There is a sickly sweet smell of fear in the air and an ever present buzzing that drowns out reality. On a warm summer’s day, a woman on a date notices a single wasp on the window of the cafe. Their eyes meet and she is taken back in time to when she was a little girl running down a meadow. Her long blonde hair is buzzing curiously, ominously. Back in reality, she decides to push down her fear and ignore the wasp in lieu of paying attention to her date. However, as the fear keeps growing, so does her date’s discontent with her behaviour. What happens when you put together someone unable to control their fear reactions and someone who fears breaking social norms? Is she able to take back control over her own fear and of others’ reactions to it?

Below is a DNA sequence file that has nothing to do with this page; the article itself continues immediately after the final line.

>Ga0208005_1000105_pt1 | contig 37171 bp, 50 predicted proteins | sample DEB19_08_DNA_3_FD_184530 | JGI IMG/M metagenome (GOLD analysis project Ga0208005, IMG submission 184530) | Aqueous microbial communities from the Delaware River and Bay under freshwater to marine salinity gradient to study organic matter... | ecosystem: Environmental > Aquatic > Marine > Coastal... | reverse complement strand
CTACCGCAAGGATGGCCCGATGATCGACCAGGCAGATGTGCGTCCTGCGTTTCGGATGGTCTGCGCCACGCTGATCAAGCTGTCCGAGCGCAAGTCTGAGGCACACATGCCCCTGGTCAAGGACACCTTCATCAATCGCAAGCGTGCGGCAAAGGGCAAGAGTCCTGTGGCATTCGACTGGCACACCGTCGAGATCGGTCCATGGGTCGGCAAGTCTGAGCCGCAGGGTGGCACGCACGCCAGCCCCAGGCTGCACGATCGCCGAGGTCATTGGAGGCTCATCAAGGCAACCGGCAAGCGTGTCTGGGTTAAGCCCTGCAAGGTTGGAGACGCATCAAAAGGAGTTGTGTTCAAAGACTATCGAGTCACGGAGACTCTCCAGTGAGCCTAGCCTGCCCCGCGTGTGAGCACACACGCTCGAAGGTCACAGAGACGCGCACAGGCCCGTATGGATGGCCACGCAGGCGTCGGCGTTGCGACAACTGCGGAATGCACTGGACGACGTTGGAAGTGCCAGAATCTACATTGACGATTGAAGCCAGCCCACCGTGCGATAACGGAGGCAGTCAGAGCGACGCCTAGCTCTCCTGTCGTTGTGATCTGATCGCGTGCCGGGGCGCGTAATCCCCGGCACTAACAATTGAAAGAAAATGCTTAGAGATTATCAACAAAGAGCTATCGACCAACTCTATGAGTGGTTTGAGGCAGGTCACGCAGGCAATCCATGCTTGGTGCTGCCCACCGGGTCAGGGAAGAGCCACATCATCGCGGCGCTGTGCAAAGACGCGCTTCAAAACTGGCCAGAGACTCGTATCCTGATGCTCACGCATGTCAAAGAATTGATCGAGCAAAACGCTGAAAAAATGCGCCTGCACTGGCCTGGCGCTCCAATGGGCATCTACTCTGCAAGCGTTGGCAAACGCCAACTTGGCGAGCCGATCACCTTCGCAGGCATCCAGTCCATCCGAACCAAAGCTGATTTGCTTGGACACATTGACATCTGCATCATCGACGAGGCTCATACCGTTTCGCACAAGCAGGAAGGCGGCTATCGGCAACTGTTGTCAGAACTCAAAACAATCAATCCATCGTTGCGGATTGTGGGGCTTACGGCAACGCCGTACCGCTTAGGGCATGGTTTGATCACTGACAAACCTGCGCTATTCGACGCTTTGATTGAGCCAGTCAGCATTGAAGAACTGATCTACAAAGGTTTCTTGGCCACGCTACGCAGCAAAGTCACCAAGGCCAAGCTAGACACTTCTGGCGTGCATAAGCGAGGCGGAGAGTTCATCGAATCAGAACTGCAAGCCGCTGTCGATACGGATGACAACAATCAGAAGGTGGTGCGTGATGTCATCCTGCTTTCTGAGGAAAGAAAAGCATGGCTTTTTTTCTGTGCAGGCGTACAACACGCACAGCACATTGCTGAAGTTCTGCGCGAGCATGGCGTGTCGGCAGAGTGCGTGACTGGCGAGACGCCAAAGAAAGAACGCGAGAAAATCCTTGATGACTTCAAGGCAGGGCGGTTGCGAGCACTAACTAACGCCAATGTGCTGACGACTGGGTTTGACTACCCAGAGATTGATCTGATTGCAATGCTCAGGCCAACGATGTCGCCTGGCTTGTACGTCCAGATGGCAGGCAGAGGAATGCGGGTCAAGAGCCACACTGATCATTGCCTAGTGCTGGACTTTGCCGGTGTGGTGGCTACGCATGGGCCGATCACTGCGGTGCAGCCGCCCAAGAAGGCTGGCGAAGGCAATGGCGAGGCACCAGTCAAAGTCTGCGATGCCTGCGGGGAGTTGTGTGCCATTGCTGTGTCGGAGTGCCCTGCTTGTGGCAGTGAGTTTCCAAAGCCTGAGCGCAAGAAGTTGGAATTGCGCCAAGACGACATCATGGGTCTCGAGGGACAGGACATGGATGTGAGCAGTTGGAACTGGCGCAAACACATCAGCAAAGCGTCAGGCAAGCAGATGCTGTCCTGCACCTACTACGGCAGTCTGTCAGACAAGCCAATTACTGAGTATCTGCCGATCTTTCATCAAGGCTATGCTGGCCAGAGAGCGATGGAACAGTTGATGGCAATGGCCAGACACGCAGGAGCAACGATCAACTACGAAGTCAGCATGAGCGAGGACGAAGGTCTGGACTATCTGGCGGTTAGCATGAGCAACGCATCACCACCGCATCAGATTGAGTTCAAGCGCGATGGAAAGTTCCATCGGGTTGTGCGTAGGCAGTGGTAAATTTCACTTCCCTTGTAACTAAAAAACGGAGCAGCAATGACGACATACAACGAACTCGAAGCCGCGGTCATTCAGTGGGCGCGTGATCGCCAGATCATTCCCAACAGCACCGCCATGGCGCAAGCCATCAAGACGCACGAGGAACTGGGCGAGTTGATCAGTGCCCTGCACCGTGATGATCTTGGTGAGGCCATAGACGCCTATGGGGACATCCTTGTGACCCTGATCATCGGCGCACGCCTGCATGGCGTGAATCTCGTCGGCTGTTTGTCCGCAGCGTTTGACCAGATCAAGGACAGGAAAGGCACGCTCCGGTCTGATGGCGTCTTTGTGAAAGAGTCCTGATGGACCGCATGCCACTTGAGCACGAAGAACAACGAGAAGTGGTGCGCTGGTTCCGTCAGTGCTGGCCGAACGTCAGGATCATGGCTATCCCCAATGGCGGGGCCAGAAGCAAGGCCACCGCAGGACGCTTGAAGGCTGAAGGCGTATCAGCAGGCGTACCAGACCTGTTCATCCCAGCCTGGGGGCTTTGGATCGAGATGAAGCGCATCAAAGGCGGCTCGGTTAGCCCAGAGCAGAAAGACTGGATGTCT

This film is a deep dive and a personal research into the sticky hold that a phobia can have over someone's reality. Starting with the day my mother had to comb a swarm of wasps out of my hair to the many ways the fear still affects my day-to-day life as well as how other people tend to invalidate it. This is illustrated by etudes of wasps with their weird bent bodies, angry little feet and jerky movements juxtaposed to a scene at the restaurant where the woman cannot sit down at the table until the wasp leaves. People are always saying the same things: "Just don't move", "Blow it away", "It won't hurt you", while the fear has a mind of its own. The story draws a parallel between the wasp and the love interest. At times when we know danger can be imminent, either from the buzzing sound coming from a bush of flowers or while choosing who to go out with, there is also the paralyzing potential of getting stung and the confusion of not knowing which side the attack would be coming from.